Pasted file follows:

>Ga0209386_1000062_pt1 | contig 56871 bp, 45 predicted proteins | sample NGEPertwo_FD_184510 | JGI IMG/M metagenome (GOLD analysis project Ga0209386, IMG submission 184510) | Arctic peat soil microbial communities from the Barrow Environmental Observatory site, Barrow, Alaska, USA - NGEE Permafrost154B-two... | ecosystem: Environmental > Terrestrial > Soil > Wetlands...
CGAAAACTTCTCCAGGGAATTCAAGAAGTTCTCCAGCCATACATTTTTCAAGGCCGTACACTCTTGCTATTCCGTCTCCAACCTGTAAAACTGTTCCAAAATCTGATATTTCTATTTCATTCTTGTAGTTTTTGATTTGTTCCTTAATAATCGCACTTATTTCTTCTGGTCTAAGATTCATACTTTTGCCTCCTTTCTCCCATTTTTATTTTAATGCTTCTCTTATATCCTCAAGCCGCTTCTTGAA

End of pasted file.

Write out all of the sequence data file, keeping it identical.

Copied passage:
>Ga0209386_1000062_pt1 | contig 56871 bp, 45 predicted proteins | sample NGEPertwo_FD_184510 | JGI IMG/M metagenome (GOLD analysis project Ga0209386, IMG submission 184510) | Arctic peat soil microbial communities from the Barrow Environmental Observatory site, Barrow, Alaska, USA - NGEE Permafrost154B-two... | ecosystem: Environmental > Terrestrial > Soil > Wetlands...
CGAAAACTTCTCCAGGGAATTCAAGAAGTTCTCCAGCCATACATTTTTCAAGGCCGTACACTCTTGCTATTCCGTCTCCAACCTGTAAAACTGTTCCAAAATCTGATATTTCTATTTCATTCTTGTAGTTTTTGATTTGTTCCTTAATAATCGCACTTATTTCTTCTGGTCTAAGATTCATACTTTTGCCTCCTTTCTCCCATTTTTATTTTAATGCTTCTCTTATATCCTCAAGCCGCTTCTTGAA